I think so.

And as a musical expression?
It also reflects this. There is a good balance in the movements that have come up. Especially in the ministry that we all recognize as Hillsong, which has come to refresh the world in that aspect, with Christ-centered messages, based on the love of God.

Do you write your music taking into account the social reality of immigrants in the United States?
Not directly. But we pray and work a lot along those lines. I was just touching up lyrics to a song that says, “I can feel pain when seeing man being unjust against his brother,” referring to the injustice of men.

Which in a certain way is what we live with as immigrants in the United States.
In fact, it’s indisputable that it is unjust. Although it is the nature of a man who doesn’t have Christ. The same happens when our Central American brothers cross into Mexico, or in our countries when we discriminate against the most defenseless.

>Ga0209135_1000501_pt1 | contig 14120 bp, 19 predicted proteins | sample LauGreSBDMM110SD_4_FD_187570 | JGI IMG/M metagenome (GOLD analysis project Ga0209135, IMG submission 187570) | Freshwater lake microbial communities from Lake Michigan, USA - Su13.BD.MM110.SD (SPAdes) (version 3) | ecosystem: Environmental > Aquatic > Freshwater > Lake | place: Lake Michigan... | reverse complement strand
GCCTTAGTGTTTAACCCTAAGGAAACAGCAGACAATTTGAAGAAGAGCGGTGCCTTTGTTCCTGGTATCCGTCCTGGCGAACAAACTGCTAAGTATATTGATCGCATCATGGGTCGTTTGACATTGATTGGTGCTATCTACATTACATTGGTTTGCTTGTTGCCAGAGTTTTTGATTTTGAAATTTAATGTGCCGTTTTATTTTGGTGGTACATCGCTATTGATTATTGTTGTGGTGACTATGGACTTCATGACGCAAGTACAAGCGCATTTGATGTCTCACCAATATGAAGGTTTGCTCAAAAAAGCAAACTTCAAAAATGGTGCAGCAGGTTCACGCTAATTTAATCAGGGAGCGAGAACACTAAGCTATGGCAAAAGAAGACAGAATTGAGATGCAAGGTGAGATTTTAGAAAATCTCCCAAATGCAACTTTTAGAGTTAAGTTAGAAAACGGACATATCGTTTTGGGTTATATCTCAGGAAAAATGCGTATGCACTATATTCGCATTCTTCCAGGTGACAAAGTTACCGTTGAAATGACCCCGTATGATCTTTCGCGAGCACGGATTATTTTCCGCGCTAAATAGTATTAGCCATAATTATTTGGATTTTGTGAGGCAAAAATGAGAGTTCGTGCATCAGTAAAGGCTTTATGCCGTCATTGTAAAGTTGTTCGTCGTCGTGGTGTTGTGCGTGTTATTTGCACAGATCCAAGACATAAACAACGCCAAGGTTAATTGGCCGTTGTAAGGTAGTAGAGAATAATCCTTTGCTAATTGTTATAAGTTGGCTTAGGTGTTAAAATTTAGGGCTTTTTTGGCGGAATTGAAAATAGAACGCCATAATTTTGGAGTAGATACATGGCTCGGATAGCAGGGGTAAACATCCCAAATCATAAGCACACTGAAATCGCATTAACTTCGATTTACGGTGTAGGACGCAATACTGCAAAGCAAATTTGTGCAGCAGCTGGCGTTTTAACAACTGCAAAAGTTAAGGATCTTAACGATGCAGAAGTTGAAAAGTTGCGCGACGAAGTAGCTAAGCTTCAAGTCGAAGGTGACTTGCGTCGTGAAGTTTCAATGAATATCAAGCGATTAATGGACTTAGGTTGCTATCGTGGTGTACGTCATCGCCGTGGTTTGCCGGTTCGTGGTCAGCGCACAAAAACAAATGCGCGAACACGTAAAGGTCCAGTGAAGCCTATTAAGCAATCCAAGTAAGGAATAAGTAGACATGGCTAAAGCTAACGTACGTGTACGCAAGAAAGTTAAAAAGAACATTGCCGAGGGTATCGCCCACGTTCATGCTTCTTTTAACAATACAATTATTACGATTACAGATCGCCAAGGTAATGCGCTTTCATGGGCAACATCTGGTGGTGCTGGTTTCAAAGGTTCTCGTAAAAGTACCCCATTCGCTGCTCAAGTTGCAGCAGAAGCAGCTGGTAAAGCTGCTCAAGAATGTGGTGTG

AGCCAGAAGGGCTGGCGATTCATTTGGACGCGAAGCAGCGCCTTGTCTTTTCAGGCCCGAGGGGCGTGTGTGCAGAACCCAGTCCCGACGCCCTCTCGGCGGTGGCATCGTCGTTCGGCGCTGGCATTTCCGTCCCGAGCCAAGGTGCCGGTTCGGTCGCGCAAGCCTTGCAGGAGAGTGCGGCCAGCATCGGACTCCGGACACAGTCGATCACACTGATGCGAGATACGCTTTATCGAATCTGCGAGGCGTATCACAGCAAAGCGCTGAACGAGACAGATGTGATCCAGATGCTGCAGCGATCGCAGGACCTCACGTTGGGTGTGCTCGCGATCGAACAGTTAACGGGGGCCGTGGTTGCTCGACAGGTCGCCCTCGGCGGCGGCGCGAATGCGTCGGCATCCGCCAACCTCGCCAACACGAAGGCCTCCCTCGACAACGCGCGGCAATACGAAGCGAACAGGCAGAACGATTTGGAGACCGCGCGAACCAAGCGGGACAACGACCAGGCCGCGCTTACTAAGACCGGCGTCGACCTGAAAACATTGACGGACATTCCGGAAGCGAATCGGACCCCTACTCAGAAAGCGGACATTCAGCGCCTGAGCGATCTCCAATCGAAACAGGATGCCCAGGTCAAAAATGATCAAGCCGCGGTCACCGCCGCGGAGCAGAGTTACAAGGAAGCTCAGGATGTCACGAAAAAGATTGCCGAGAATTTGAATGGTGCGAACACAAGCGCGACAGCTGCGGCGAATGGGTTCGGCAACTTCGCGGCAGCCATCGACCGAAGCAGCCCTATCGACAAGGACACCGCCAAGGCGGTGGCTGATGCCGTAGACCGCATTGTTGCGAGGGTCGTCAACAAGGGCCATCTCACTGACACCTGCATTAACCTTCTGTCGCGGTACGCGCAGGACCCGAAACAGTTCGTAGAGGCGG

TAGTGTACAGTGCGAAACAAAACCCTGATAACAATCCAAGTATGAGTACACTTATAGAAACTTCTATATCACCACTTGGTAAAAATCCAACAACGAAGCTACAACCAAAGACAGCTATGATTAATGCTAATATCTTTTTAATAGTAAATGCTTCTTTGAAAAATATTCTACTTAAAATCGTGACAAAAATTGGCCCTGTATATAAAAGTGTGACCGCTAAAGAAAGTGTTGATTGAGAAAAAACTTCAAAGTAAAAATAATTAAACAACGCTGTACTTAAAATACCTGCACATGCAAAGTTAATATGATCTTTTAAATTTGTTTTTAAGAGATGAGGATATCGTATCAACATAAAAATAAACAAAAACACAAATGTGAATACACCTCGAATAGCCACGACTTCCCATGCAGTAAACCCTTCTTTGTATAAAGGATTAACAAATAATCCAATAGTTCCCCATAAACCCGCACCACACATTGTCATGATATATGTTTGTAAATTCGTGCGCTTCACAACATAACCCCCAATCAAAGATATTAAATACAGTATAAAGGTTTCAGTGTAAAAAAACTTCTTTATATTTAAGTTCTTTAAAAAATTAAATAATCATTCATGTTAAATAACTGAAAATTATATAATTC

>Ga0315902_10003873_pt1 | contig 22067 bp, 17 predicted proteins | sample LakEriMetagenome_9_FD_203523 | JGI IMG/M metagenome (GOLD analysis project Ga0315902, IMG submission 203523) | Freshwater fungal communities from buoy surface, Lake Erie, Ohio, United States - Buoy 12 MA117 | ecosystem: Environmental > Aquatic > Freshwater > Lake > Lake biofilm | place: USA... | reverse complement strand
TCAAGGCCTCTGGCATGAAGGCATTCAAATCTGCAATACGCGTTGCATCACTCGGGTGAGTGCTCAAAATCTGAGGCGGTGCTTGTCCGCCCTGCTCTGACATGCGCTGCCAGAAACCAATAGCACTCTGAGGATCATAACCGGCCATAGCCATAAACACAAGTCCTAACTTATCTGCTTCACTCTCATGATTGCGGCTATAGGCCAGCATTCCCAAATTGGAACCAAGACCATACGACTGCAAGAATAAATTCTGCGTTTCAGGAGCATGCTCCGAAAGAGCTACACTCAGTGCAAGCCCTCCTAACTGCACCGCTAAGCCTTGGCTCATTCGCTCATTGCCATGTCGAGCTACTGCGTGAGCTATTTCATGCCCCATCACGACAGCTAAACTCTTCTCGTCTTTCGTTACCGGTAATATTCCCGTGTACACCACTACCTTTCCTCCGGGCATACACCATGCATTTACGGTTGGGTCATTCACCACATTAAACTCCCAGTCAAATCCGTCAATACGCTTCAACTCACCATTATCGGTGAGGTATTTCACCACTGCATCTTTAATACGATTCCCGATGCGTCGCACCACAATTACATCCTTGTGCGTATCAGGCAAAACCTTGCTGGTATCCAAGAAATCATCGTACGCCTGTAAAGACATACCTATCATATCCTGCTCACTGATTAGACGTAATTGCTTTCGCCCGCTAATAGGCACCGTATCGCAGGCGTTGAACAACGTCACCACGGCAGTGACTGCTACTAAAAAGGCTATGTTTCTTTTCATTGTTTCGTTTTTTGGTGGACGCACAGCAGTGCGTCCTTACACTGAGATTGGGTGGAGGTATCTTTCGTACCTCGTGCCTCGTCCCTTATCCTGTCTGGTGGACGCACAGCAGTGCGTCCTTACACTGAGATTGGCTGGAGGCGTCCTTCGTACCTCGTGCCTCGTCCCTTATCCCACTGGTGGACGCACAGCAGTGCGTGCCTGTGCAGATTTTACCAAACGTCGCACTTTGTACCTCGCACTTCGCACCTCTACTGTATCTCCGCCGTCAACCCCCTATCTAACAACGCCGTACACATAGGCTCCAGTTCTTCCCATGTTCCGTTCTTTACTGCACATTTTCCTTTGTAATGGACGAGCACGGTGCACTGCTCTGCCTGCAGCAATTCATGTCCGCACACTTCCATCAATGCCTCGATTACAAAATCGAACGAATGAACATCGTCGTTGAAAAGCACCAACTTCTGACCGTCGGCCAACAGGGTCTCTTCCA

Have you ever let your political convictions show up in your songs?
No. When I was younger, I was interested in politics to the degree of buying political magazines. But in the last 20 years I got disillusioned (with politics). Now I prefer to invest my time in other activities.

But have you ever expressed something about social justice and equality?
Well, this is explicit in the Gospel. I don’t think I do in my songs, but I think that equality and human rights are something that every inhabitant should have.

How do you usually describe the presence of God in your songs?
Basically as majestic, glorious, and holy.